My Year with Helen – movie review

by Peter Calder / 11 September, 2017

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Ever the optimist: Helen Clark’s graciousness in failure was belied by her expression.

A documentary about Helen Clark and her bid for the top UN job doesn’t hit the mark.

Both less and more than it might have been, this documentary about Helen Clark’s tilt at the top United Nations job is an engrossing failure, the best parts of which seem to have happened more by luck than as the result of a coherent vision.

The title presumably reflects the origins of the project: Clark was in her second four-year term at the head of the UN Development Programme and veteran film-maker Gaylene Preston – who says she was down in the dumps about the state of the planet – decided to make a film about Clark’s “optimism about the possibilities for doing global good”. Inexplicably, though, the “my year …” was not ditched the moment that Clark, in mid-production, announced her candidacy for the top job, which disturbingly suggests that Preston never realised it’s not all about her.

In any case, the sudden change of direction seems to have caught the filmmaker by surprise from which she never quite recovers. From its opening moments, it plays as a fly-on-the-wall, day-by-day account of Clark’s campaign, but that only works if the audience doesn’t know how things turned out. Since the result is probably better known – at least here in the film’s primary market – than the result of World War II, it was never going to fly.

We do get a moderately fascinating portrait of the inner workings of the UN. Thanks largely to the generosity of a couple of members of the press pack who keep both film-maker and audience up with the play, we glimpse – and only glimpses are allowed – how the organisation goes about selecting a new boss.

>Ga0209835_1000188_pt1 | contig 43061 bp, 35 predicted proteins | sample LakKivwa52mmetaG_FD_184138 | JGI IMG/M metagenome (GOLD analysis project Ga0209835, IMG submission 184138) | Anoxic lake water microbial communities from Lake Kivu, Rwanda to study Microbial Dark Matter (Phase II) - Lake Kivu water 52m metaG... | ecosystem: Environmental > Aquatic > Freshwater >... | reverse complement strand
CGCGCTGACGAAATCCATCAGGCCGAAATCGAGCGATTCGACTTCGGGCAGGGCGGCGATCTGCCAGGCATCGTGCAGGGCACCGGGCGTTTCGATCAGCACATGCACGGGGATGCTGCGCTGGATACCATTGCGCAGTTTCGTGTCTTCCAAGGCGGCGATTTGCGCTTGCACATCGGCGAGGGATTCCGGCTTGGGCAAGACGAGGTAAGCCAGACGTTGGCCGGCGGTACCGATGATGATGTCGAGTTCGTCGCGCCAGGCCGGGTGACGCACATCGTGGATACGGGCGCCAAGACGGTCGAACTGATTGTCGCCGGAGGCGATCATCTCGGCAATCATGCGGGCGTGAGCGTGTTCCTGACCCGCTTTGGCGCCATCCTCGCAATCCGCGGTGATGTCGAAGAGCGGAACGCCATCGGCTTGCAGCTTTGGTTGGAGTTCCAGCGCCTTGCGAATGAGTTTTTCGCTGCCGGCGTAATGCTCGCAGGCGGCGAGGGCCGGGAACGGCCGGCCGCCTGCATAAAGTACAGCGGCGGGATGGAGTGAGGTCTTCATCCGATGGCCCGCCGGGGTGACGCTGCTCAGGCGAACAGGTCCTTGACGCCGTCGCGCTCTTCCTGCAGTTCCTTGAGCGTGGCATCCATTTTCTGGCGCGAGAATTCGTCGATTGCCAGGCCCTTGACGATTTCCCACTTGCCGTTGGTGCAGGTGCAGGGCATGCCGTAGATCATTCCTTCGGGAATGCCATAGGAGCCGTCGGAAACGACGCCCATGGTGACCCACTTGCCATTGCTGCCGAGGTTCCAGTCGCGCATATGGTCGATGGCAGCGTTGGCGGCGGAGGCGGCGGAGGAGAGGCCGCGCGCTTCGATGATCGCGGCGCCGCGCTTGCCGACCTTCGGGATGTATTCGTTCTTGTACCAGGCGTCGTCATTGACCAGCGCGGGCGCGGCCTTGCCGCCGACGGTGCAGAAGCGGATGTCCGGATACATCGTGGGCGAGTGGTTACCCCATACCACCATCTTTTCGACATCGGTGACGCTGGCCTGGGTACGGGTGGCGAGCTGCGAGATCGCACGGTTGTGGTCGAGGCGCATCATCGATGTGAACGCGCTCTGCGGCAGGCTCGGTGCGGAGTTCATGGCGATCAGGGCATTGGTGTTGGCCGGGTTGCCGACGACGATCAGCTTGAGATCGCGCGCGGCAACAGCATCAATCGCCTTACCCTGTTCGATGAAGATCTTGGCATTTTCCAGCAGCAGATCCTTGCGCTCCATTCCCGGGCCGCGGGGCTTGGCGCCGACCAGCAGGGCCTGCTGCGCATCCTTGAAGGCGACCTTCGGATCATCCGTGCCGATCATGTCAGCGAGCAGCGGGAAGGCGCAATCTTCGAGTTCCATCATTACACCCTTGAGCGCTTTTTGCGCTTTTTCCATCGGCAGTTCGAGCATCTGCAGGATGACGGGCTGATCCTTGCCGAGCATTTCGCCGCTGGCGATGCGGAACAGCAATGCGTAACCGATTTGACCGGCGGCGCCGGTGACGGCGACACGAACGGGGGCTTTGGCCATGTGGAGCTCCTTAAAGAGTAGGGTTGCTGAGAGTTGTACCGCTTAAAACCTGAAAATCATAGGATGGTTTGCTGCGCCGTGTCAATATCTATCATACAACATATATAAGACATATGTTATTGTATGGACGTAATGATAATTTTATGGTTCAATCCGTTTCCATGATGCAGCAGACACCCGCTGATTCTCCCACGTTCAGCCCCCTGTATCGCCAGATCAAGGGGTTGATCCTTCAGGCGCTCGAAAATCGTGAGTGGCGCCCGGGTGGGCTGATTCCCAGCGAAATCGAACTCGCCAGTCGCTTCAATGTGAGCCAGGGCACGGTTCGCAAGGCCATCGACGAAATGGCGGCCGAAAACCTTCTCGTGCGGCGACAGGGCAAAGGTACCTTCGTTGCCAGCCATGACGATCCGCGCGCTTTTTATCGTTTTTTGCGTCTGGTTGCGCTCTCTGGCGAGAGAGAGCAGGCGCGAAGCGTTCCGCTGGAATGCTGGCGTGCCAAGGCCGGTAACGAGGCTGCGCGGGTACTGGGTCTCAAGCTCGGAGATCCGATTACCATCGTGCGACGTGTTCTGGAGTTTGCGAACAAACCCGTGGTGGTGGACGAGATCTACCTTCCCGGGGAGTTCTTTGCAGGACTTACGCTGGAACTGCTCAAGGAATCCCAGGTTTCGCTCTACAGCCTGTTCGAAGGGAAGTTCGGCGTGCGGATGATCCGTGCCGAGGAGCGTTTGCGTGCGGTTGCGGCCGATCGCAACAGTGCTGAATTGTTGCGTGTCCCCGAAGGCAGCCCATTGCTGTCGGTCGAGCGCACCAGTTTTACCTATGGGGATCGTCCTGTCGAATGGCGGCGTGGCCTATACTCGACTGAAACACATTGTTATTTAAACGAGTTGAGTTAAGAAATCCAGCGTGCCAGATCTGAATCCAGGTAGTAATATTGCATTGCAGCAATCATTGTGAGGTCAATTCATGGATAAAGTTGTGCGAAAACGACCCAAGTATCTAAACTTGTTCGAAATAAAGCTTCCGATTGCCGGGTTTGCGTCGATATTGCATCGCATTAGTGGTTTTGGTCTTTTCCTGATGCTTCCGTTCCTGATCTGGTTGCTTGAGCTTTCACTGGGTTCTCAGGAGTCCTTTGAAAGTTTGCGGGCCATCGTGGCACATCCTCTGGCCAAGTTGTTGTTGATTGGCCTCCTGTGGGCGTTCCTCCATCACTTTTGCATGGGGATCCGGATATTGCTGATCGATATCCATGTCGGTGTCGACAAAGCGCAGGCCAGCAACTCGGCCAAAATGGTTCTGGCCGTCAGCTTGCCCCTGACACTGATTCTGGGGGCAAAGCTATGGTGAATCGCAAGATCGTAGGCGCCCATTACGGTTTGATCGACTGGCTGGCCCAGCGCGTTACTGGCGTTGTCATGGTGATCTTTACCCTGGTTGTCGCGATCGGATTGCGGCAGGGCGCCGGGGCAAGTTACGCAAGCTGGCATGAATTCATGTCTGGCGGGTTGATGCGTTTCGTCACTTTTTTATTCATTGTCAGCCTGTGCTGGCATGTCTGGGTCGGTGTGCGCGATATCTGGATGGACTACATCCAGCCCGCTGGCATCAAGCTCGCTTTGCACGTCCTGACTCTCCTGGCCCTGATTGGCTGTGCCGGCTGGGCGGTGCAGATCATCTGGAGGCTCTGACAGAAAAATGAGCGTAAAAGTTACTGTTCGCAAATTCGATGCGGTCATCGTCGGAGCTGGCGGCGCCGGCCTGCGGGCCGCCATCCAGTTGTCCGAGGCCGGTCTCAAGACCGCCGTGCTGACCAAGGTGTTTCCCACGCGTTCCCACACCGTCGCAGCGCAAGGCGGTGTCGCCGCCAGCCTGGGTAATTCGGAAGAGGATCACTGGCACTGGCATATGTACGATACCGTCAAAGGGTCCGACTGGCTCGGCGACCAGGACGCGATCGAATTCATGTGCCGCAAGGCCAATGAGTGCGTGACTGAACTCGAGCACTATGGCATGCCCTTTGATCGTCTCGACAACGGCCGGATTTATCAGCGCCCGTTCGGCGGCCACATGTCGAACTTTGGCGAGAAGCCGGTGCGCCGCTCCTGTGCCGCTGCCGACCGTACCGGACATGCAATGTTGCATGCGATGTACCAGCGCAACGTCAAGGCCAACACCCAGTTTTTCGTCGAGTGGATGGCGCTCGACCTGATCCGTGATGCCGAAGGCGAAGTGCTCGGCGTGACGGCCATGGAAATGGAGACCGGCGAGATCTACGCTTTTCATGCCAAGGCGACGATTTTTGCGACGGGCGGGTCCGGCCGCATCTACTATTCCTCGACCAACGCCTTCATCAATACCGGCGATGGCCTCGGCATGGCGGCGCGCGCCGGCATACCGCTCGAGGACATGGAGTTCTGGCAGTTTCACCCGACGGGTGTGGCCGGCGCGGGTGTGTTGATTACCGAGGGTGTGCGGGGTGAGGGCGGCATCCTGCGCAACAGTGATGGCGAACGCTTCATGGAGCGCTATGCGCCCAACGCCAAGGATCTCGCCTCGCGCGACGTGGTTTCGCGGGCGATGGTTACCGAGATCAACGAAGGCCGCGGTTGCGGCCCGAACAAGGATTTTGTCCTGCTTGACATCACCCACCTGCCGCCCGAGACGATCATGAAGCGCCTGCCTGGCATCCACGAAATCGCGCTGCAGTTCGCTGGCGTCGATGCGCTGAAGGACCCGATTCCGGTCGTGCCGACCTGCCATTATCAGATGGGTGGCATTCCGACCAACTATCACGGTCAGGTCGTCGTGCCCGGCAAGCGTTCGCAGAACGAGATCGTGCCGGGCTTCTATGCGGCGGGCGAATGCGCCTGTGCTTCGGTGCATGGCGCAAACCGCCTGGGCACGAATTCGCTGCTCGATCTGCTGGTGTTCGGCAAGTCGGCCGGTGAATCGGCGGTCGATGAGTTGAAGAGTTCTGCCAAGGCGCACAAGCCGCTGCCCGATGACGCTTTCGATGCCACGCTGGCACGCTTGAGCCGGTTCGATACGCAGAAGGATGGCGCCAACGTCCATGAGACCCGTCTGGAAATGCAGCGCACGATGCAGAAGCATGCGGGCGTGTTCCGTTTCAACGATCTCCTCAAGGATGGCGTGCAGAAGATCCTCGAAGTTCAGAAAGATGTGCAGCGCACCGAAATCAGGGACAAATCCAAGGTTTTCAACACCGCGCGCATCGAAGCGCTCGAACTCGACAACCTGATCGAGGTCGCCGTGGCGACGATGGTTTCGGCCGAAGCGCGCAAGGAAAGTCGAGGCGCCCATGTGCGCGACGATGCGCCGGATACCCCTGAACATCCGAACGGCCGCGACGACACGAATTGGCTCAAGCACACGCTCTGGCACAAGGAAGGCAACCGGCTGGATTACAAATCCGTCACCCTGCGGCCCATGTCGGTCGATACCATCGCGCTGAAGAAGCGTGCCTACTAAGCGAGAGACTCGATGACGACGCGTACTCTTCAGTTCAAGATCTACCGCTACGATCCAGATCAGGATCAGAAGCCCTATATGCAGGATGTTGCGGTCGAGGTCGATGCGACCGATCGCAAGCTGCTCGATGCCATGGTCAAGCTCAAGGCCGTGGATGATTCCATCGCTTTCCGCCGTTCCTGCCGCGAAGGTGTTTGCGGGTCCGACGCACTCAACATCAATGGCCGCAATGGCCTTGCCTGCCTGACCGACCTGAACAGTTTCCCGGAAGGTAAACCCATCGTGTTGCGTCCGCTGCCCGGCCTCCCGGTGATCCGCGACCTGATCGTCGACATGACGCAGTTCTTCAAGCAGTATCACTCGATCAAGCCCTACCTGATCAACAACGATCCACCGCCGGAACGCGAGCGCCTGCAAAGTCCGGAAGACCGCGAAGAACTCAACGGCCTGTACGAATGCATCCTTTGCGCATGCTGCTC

It gives nothing away to say it’s a dispiriting spectacle: the smug expressions of ambassadors playing hard to get, the opaque “announcements” after rounds of voting, the sheer ponderousness of the machinery.

Preston is alive, as she should be, to the sexism at work (spoiler alert: the ninth SG, like the previous eight, is a bloke), but even here she misses the story hiding in plain sight. She has two terrific women, a middle-aged Yale academic and a dazzlingly smart young researcher, to intone the refrain that it’s time to give the girls a go, but the film never makes the case.

It notes that Clark, the first woman in her job, opened the UNDP’s books – an extraordinary achievement – but squanders the opportunity to extrapolate from that and explain just how women might make a better job of running the world than the grey white men have done. It’s not a hard argument to mount, but the film needs to do more than take it as read.

In the final scene, the defeated contender sits in her office and speaks of the importance of not being bitter and of her confidence in a future in which “something constructive will be found” to do. Her graciousness is belied by her face, though, which wears the expression of a woman who has just bounced off one of the biggest glass ceilings there is and is sickened by the fact. It’s a telling, sobering moment, despite Preston’s jarring, chirpy interpolations. And it serves to underline, as if it needed underlining, how the film is an opportunity missed.



This article was first published in the September 9, 2017 issue of the New Zealand Listener.


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